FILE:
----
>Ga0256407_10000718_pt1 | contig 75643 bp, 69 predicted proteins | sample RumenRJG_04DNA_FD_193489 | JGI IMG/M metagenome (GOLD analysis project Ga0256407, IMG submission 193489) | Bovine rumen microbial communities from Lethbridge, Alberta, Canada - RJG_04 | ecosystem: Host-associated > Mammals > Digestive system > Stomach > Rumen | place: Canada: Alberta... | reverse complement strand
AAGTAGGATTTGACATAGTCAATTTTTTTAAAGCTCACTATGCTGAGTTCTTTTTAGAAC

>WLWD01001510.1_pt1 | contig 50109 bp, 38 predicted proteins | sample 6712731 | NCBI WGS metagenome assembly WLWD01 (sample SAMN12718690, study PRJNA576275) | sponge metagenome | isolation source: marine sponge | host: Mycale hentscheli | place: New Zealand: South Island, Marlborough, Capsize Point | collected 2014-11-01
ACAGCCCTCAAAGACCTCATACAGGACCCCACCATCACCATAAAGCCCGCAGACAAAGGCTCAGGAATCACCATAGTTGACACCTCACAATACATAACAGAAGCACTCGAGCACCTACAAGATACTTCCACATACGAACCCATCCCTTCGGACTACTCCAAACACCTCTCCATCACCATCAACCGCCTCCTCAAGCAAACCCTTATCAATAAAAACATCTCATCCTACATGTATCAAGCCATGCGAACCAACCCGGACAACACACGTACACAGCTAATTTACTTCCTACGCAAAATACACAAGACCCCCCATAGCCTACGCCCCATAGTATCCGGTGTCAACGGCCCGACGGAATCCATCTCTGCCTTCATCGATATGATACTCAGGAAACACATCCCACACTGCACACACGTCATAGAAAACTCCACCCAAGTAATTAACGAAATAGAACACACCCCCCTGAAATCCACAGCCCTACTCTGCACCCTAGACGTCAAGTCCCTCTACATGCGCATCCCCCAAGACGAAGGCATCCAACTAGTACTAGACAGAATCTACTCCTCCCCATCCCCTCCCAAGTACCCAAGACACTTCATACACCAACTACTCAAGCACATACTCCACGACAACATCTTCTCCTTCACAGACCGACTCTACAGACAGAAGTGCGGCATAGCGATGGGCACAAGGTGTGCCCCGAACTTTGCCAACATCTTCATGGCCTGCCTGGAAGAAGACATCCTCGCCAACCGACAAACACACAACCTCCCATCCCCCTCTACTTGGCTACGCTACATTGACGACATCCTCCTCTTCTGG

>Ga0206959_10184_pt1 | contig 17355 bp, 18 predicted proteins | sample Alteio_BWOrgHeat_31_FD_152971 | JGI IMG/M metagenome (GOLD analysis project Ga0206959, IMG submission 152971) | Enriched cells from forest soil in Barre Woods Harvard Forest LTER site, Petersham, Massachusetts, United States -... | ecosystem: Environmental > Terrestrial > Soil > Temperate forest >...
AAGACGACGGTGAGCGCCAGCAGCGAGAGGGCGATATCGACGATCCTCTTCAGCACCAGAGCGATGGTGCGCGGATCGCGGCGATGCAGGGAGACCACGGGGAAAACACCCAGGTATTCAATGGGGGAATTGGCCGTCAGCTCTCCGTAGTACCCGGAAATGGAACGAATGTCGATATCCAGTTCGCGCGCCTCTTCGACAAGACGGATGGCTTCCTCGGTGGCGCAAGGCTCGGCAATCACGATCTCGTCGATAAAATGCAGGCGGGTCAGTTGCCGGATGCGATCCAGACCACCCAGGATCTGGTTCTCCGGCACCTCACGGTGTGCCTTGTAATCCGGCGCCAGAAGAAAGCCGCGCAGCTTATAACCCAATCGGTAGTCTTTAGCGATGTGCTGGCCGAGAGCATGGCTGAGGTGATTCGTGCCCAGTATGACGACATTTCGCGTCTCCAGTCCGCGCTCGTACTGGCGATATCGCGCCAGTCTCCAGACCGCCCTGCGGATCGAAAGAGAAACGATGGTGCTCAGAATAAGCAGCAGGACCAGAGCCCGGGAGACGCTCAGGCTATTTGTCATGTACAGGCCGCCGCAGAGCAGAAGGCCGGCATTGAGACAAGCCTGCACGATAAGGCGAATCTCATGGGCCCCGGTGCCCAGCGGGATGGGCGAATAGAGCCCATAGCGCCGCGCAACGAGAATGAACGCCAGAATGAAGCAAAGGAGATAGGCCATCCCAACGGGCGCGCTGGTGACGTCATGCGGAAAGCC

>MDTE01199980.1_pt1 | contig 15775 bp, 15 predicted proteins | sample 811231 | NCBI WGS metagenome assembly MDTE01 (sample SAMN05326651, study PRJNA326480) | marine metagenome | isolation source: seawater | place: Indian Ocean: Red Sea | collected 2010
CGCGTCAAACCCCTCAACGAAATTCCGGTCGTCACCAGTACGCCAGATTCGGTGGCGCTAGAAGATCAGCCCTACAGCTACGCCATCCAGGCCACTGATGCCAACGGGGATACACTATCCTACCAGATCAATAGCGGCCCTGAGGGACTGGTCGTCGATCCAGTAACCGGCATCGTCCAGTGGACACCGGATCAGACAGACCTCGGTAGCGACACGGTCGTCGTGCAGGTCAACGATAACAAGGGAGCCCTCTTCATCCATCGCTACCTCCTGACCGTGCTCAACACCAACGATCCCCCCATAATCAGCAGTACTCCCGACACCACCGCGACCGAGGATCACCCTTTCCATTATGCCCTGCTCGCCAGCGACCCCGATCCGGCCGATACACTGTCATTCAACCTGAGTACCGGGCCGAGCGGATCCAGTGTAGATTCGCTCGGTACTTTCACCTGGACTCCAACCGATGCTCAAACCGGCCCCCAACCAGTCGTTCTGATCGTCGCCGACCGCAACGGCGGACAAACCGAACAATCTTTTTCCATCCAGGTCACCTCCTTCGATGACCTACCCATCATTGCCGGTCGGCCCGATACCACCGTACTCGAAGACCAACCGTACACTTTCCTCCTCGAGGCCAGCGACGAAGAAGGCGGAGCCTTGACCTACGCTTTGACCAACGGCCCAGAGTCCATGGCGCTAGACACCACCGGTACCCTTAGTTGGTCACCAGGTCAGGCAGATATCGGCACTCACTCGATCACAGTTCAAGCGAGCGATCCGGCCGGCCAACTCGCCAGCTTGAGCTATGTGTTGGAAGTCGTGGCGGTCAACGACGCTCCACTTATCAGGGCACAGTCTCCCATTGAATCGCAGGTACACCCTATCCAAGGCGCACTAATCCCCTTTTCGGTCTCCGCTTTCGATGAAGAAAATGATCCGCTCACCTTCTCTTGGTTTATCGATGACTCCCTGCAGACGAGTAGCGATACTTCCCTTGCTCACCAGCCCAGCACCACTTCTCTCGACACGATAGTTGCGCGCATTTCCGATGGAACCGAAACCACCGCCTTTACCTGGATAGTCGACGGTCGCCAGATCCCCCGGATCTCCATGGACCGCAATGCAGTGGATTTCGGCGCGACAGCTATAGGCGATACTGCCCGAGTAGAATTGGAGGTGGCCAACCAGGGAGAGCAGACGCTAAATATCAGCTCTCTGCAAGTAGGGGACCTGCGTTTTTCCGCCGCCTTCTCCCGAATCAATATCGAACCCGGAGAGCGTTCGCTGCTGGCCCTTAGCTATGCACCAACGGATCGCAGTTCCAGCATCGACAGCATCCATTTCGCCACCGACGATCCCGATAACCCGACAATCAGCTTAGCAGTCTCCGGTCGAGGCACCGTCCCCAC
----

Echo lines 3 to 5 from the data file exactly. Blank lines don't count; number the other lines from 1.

>WLWD01001510.1_pt1 | contig 50109 bp, 38 predicted proteins | sample 6712731 | NCBI WGS metagenome assembly WLWD01 (sample SAMN12718690, study PRJNA576275) | sponge metagenome | isolation source: marine sponge | host: Mycale hentscheli | place: New Zealand: South Island, Marlborough, Capsize Point | collected 2014-11-01
ACAGCCCTCAAAGACCTCATACAGGACCCCACCATCACCATAAAGCCCGCAGACAAAGGCTCAGGAATCACCATAGTTGACACCTCACAATACATAACAGAAGCACTCGAGCACCTACAAGATACTTCCACATACGAACCCATCCCTTCGGACTACTCCAAACACCTCTCCATCACCATCAACCGCCTCCTCAAGCAAACCCTTATCAATAAAAACATCTCATCCTACATGTATCAAGCCATGCGAACCAACCCGGACAACACACGTACACAGCTAATTTACTTCCTACGCAAAATACACAAGACCCCCCATAGCCTACGCCCCATAGTATCCGGTGTCAACGGCCCGACGGAATCCATCTCTGCCTTCATCGATATGATACTCAGGAAACACATCCCACACTGCACACACGTCATAGAAAACTCCACCCAAGTAATTAACGAAATAGAACACACCCCCCTGAAATCCACAGCCCTACTCTGCACCCTAGACGTCAAGTCCCTCTACATGCGCATCCCCCAAGACGAAGGCATCCAACTAGTACTAGACAGAATCTACTCCTCCCCATCCCCTCCCAAGTACCCAAGACACTTCATACACCAACTACTCAAGCACATACTCCACGACAACATCTTCTCCTTCACAGACCGACTCTACAGACAGAAGTGCGGCATAGCGATGGGCACAAGGTGTGCCCCGAACTTTGCCAACATCTTCATGGCCTGCCTGGAAGAAGACATCCTCGCCAACCGACAAACACACAACCTCCCATCCCCCTCTACTTGGCTACGCTACATTGACGACATCCTCCTCTTCTGG

>Ga0206959_10184_pt1 | contig 17355 bp, 18 predicted proteins | sample Alteio_BWOrgHeat_31_FD_152971 | JGI IMG/M metagenome (GOLD analysis project Ga0206959, IMG submission 152971) | Enriched cells from forest soil in Barre Woods Harvard Forest LTER site, Petersham, Massachusetts, United States -... | ecosystem: Environmental > Terrestrial > Soil > Temperate forest >...